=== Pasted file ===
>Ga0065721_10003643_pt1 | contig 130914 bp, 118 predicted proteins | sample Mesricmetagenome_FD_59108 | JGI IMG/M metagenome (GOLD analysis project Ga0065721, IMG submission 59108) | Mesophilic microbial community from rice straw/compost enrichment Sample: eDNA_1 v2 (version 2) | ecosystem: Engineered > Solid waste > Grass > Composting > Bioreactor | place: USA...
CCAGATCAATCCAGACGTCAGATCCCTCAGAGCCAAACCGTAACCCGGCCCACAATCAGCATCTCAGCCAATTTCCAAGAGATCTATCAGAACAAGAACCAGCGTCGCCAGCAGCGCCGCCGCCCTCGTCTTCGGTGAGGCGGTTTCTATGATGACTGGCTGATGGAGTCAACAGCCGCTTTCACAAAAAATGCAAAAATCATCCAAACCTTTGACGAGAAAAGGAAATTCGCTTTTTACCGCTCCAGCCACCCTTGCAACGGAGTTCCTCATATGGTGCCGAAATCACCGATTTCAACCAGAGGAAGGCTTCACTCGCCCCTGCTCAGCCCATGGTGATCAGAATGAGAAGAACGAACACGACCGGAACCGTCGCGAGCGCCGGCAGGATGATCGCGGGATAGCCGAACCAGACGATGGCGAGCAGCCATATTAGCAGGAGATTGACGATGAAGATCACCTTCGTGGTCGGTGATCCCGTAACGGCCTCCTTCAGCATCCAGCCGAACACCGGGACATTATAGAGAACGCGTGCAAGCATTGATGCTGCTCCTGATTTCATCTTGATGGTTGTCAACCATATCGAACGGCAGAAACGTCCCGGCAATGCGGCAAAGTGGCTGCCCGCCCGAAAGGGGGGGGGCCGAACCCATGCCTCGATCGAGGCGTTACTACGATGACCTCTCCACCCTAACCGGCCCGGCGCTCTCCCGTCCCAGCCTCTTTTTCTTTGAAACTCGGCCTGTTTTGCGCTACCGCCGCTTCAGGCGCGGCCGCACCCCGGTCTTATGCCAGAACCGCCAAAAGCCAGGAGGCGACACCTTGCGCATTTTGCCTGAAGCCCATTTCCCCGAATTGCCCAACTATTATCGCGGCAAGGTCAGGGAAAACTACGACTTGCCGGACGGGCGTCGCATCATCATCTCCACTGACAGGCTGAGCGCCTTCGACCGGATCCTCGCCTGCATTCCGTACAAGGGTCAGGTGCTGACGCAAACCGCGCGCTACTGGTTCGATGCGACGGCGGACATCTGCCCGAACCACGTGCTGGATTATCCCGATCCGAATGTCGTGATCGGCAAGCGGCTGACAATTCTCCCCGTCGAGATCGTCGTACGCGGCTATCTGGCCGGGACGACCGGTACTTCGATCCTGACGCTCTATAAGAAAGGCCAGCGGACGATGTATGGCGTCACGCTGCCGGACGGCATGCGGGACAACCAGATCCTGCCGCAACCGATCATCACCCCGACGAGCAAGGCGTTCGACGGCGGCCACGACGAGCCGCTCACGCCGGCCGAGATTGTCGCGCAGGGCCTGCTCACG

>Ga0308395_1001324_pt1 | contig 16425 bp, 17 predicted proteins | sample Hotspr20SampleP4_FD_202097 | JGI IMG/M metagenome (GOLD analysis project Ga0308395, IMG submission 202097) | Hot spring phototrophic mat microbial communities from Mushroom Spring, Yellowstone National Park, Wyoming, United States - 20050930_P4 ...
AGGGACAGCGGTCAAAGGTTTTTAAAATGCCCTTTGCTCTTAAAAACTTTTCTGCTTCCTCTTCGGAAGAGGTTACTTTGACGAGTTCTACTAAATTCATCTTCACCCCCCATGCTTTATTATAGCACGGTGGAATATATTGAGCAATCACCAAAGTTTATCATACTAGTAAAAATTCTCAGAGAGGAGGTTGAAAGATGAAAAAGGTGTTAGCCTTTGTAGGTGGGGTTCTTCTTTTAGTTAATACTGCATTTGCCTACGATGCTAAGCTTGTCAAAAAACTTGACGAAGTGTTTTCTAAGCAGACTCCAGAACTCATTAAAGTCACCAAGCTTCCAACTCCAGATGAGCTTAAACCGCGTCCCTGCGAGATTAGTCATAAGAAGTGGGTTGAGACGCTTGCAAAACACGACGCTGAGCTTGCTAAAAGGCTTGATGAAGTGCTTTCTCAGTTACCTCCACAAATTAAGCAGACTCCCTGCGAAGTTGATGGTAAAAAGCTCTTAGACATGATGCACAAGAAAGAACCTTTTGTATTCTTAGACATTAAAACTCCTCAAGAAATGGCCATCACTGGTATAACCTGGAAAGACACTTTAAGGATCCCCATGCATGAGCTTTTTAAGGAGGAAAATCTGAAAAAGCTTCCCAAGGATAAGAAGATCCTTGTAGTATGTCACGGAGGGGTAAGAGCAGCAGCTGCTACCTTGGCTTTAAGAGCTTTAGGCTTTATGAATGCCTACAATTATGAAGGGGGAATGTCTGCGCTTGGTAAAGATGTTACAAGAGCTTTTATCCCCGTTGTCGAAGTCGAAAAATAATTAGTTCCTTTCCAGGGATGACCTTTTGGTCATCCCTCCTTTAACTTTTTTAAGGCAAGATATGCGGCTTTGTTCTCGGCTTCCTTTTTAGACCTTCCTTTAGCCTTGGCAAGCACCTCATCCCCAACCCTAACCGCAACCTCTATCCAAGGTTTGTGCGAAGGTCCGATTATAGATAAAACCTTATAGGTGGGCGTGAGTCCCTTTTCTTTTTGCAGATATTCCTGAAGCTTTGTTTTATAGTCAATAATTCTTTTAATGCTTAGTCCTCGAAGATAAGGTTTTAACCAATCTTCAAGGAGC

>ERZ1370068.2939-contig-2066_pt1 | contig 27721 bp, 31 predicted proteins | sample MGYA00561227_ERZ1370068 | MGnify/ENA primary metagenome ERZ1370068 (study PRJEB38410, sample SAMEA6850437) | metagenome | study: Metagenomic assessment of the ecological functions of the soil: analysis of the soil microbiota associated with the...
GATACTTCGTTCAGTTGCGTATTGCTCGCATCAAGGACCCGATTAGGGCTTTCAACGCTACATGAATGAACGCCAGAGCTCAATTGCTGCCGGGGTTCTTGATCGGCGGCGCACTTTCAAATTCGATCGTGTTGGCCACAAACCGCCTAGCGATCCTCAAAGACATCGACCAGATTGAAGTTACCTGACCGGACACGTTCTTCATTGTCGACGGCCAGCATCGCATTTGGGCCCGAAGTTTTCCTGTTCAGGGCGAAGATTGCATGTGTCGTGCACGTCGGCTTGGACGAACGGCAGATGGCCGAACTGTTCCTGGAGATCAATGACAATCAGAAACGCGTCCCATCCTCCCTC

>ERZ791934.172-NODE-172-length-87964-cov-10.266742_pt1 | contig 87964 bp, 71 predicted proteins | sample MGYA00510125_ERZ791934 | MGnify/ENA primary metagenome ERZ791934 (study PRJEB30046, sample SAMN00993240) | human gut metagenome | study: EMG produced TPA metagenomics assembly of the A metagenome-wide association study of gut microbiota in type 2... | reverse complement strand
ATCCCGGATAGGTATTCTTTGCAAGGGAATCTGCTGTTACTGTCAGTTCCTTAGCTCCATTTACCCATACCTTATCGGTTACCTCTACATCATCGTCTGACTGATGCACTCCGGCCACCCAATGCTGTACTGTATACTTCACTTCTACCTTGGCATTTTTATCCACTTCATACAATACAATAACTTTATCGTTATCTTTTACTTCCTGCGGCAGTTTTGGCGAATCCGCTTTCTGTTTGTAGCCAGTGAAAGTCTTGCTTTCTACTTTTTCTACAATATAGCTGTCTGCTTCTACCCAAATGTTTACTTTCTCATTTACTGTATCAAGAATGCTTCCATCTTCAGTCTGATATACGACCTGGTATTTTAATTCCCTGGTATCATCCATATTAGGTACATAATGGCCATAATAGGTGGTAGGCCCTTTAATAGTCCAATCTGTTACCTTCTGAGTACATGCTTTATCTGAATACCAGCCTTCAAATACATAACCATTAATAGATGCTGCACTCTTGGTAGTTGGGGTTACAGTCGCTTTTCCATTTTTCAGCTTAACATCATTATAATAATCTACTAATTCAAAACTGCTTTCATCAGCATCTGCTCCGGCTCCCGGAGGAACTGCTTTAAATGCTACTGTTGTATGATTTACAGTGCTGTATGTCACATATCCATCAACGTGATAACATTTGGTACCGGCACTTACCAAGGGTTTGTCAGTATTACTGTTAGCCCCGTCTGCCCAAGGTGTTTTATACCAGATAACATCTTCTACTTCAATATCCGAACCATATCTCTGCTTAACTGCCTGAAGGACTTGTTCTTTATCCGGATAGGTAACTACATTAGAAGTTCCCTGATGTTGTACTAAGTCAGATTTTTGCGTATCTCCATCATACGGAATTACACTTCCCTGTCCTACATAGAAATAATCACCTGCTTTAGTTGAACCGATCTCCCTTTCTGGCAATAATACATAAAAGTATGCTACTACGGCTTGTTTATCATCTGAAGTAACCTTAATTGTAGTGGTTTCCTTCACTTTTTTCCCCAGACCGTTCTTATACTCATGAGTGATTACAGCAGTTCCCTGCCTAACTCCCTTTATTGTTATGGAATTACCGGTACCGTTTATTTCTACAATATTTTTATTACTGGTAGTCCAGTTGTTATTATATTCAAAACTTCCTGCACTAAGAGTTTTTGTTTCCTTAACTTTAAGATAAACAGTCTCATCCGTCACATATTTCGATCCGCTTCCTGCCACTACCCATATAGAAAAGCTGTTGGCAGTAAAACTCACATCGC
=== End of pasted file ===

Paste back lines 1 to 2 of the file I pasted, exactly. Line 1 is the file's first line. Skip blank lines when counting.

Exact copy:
>Ga0065721_10003643_pt1 | contig 130914 bp, 118 predicted proteins | sample Mesricmetagenome_FD_59108 | JGI IMG/M metagenome (GOLD analysis project Ga0065721, IMG submission 59108) | Mesophilic microbial community from rice straw/compost enrichment Sample: eDNA_1 v2 (version 2) | ecosystem: Engineered > Solid waste > Grass > Composting > Bioreactor | place: USA...
CCAGATCAATCCAGACGTCAGATCCCTCAGAGCCAAACCGTAACCCGGCCCACAATCAGCATCTCAGCCAATTTCCAAGAGATCTATCAGAACAAGAACCAGCGTCGCCAGCAGCGCCGCCGCCCTCGTCTTCGGTGAGGCGGTTTCTATGATGACTGGCTGATGGAGTCAACAGCCGCTTTCACAAAAAATGCAAAAATCATCCAAACCTTTGACGAGAAAAGGAAATTCGCTTTTTACCGCTCCAGCCACCCTTGCAACGGAGTTCCTCATATGGTGCCGAAATCACCGATTTCAACCAGAGGAAGGCTTCACTCGCCCCTGCTCAGCCCATGGTGATCAGAATGAGAAGAACGAACACGACCGGAACCGTCGCGAGCGCCGGCAGGATGATCGCGGGATAGCCGAACCAGACGATGGCGAGCAGCCATATTAGCAGGAGATTGACGATGAAGATCACCTTCGTGGTCGGTGATCCCGTAACGGCCTCCTTCAGCATCCAGCCGAACACCGGGACATTATAGAGAACGCGTGCAAGCATTGATGCTGCTCCTGATTTCATCTTGATGGTTGTCAACCATATCGAACGGCAGAAACGTCCCGGCAATGCGGCAAAGTGGCTGCCCGCCCGAAAGGGGGGGGGCCGAACCCATGCCTCGATCGAGGCGTTACTACGATGACCTCTCCACCCTAACCGGCCCGGCGCTCTCCCGTCCCAGCCTCTTTTTCTTTGAAACTCGGCCTGTTTTGCGCTACCGCCGCTTCAGGCGCGGCCGCACCCCGGTCTTATGCCAGAACCGCCAAAAGCCAGGAGGCGACACCTTGCGCATTTTGCCTGAAGCCCATTTCCCCGAATTGCCCAACTATTATCGCGGCAAGGTCAGGGAAAACTACGACTTGCCGGACGGGCGTCGCATCATCATCTCCACTGACAGGCTGAGCGCCTTCGACCGGATCCTCGCCTGCATTCCGTACAAGGGTCAGGTGCTGACGCAAACCGCGCGCTACTGGTTCGATGCGACGGCGGACATCTGCCCGAACCACGTGCTGGATTATCCCGATCCGAATGTCGTGATCGGCAAGCGGCTGACAATTCTCCCCGTCGAGATCGTCGTACGCGGCTATCTGGCCGGGACGACCGGTACTTCGATCCTGACGCTCTATAAGAAAGGCCAGCGGACGATGTATGGCGTCACGCTGCCGGACGGCATGCGGGACAACCAGATCCTGCCGCAACCGATCATCACCCCGACGAGCAAGGCGTTCGACGGCGGCCACGACGAGCCGCTCACGCCGGCCGAGATTGTCGCGCAGGGCCTGCTCACG